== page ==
“This could be the biggest snowstorm in the history of this city. My message for New Yorkers is prepare for something worse than we have ever seen before.”
That was Mayor Bill de Blasio speaking at a press conference Jan. 25, just before road travel was banned in much of the Northeast and the NYC subway system was shuttered end-to-end for the first time in its 110-year history. Two days later, a New York Times headline nailed the rest of the story of Winter Storm Juno in New York:
“Leaders in New York and New Jersey Defend Shutdown for a Blizzard That Wasn’t.”
Of course, for some, Juno more than lived up to its billing. The Massachusetts island town of Nantucket, for one, will be in recovery mode for months if not years. In the end, the storm’s destructive power had little to do with what it looked like on radar as it approached and everything to do with where it went once it arrived.
But isn’t that always the case?
Where I live in Southeastern Connecticut, Juno’s effects were just about halfway between New York City’s meh and Nantucket’s yikes. I was inconvenienced by a snow drift that clenched my car for a couple of days before I could get to it. But I was thrilled to never lose power.
That was a nice change from what happened here during the windy storms of the recent past. For years, every big blow coming off Long Island Sound seemed to knock us out. It was like we never saw it coming despite the 24/7 pre-storm freakouts across all media.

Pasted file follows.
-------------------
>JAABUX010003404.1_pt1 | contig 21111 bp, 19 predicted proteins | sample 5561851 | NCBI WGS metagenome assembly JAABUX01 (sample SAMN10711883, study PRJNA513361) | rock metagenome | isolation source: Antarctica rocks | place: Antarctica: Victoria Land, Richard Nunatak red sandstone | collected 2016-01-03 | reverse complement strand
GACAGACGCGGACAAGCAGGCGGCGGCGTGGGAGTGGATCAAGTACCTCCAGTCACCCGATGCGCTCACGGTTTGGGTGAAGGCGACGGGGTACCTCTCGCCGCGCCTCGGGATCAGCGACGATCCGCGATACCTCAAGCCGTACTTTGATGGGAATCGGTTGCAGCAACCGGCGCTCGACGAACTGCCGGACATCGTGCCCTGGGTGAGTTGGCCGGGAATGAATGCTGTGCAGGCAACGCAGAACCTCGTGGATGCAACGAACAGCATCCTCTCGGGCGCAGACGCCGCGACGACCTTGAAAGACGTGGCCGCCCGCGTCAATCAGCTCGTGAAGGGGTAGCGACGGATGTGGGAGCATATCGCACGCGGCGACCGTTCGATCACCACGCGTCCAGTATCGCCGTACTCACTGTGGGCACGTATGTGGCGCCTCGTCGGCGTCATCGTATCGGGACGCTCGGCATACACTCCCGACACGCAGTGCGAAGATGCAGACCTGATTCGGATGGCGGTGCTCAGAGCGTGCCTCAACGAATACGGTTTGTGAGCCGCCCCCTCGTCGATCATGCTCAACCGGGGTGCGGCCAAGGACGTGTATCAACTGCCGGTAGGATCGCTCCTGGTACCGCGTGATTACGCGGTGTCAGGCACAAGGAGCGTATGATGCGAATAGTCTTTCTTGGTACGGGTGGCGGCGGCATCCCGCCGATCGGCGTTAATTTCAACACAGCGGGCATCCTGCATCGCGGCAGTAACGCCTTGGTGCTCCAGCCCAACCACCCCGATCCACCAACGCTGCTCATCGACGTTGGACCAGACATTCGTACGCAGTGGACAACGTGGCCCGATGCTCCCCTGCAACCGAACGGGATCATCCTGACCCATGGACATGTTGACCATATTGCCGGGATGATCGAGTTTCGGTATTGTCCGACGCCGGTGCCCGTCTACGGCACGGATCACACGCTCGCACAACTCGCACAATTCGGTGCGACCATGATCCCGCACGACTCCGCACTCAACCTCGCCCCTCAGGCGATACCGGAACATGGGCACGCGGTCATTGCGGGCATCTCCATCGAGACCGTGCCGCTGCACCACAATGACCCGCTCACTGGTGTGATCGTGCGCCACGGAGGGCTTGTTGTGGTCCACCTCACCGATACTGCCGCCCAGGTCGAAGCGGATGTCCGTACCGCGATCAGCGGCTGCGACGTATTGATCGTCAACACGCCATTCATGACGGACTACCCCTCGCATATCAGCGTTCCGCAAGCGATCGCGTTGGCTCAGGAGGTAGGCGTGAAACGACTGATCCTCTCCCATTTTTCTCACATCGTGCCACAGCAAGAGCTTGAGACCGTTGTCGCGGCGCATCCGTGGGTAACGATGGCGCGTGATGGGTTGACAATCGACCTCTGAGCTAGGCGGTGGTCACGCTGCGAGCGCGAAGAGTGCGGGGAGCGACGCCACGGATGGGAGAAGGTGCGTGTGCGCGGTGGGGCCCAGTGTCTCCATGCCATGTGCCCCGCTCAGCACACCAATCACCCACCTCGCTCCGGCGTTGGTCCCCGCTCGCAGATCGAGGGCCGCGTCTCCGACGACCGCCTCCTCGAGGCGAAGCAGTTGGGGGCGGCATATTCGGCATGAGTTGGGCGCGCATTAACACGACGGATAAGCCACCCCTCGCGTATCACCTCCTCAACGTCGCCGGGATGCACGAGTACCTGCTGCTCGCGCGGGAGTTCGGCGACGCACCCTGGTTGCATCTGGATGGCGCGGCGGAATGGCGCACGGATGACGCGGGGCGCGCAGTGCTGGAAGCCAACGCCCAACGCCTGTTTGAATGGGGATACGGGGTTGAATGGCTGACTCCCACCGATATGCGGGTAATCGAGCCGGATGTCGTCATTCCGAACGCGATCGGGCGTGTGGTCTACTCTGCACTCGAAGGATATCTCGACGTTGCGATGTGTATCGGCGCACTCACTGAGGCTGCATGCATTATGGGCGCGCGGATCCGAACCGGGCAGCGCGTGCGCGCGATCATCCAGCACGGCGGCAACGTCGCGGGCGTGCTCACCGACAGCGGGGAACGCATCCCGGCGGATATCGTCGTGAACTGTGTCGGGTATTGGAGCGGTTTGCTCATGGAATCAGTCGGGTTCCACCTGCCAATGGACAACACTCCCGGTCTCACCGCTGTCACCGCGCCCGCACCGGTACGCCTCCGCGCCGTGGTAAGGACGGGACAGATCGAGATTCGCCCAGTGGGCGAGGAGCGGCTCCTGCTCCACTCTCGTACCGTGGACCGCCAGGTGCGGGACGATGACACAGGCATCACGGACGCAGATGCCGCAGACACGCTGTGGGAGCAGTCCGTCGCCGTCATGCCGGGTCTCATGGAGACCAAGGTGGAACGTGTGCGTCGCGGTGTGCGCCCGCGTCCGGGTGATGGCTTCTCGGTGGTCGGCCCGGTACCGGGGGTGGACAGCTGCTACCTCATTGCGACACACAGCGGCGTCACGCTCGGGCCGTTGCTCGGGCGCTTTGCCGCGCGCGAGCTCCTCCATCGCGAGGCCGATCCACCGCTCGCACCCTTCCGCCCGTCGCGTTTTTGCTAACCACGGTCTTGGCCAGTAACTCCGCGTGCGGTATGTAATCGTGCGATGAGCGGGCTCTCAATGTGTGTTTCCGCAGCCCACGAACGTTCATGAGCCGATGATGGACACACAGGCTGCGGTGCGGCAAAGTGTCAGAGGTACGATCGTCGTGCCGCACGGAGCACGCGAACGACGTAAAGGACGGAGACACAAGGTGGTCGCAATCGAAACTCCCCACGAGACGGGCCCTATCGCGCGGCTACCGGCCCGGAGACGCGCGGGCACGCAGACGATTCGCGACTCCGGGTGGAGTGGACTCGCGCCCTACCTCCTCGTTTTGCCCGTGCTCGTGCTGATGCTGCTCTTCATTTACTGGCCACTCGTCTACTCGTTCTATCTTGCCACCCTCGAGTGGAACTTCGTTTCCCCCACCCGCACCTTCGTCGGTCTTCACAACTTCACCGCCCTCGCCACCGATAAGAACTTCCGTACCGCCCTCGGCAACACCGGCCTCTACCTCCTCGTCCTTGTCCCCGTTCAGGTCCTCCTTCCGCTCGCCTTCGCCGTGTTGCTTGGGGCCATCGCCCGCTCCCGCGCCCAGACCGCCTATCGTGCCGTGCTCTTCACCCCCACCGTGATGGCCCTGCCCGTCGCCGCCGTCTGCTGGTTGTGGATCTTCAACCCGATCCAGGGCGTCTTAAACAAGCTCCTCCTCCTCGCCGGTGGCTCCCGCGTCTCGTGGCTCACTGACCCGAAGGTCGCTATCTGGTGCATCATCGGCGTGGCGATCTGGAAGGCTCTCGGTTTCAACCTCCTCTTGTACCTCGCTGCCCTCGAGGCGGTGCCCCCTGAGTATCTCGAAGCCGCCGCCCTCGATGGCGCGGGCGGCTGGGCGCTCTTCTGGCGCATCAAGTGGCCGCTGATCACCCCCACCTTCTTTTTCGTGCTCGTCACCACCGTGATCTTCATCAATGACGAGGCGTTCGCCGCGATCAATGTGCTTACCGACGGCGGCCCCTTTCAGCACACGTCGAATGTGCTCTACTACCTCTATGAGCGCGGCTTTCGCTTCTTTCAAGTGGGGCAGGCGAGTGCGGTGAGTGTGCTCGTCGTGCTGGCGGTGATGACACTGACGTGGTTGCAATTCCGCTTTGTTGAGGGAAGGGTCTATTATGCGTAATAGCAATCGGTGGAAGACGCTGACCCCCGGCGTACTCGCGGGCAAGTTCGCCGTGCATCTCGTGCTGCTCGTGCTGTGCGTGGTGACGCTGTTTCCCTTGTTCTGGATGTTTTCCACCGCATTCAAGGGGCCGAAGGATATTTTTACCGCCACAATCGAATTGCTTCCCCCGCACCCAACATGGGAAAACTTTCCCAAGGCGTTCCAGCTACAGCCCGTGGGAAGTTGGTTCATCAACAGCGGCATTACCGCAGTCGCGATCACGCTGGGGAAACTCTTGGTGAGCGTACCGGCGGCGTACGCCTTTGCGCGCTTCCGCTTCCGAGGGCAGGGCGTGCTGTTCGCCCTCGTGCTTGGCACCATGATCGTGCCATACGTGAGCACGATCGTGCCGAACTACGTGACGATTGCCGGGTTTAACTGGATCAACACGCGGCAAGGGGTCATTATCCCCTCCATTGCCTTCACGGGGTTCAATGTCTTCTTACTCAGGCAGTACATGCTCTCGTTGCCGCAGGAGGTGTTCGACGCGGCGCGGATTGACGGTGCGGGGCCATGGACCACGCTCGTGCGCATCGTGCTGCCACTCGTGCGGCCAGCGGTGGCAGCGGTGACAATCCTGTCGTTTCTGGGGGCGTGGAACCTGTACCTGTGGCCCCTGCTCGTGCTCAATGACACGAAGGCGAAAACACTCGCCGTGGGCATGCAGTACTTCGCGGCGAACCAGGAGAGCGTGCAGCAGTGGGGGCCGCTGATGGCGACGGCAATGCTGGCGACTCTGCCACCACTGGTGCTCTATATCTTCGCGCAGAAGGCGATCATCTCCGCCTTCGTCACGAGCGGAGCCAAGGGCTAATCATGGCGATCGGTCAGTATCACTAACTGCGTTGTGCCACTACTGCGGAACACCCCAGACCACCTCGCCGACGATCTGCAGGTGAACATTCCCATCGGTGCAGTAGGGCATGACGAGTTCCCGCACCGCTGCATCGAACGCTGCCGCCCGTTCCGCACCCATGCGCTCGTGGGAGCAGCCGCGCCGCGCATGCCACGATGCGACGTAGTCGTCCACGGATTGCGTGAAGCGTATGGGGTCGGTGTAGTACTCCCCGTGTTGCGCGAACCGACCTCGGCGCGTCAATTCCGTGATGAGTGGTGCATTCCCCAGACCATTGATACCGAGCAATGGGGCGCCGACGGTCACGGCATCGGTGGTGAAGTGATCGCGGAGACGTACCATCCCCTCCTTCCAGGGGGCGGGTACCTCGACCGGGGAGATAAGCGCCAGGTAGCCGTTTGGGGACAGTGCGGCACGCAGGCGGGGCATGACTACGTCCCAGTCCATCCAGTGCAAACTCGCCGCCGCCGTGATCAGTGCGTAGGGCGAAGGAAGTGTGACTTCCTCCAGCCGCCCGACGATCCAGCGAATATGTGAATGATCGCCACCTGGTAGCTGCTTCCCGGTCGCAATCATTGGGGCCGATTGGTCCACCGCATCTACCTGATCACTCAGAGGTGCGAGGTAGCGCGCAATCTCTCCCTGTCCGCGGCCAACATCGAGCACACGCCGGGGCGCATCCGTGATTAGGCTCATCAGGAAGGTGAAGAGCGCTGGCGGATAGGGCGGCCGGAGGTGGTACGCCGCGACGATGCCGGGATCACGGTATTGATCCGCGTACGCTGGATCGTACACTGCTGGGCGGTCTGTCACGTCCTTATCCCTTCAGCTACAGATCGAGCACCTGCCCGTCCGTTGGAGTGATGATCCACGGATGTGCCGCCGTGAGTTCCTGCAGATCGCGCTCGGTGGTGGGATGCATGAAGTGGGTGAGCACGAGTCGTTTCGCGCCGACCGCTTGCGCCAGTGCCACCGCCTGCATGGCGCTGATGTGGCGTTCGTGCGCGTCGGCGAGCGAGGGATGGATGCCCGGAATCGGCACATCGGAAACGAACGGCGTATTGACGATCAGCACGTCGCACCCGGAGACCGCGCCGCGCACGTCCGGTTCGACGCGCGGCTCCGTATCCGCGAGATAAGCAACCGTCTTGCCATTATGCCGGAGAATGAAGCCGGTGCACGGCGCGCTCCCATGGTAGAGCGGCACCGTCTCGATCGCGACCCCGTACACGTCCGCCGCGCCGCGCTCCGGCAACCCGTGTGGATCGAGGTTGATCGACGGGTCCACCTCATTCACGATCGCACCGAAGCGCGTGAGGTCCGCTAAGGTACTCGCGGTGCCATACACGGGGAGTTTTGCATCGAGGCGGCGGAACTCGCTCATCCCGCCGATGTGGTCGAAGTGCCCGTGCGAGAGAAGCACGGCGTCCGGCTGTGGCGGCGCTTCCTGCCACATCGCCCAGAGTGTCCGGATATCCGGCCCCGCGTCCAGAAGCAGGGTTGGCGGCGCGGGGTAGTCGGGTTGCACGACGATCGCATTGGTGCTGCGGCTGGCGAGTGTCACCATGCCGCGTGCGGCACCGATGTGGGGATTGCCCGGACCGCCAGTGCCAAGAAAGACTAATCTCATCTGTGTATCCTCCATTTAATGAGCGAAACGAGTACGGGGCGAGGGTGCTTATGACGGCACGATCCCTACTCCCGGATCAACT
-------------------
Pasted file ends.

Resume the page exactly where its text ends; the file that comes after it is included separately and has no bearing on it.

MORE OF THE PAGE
What was different this time? The long-term preparations made over the past two years. At some point the powers that be finally got their act together with the power companies. They worked together to cull dying trees and prune hovering branches here, there and anywhere they threatened power lines. The crews were out there on cool spring days, hot summer afternoons and, leading up to Juno, every waking hour.
Those crews and their bosses prepared themselves—prepared us—as best they could. They made smart, well-informed choices about what to do and then got busy doing it. I for one am deeply grateful.
Which brings us to this month’s imagingBiz stories. Look for radiology leaders to preach long-term preparation, and getting busy doing smart things, by
- coming to grips with the fact that “we’re actually years behind other industries,”
- bringing data “to the forefront to improve quality” and
- building a world “in which you get paid because you have good informaticians, not because you have good accountants.”
That’s just for starters. We hope you enjoy everything on offer in this issue. And we hope it all works together to help you weather whatever storms—or false alarms—blow into your neck of the imaging-business woods.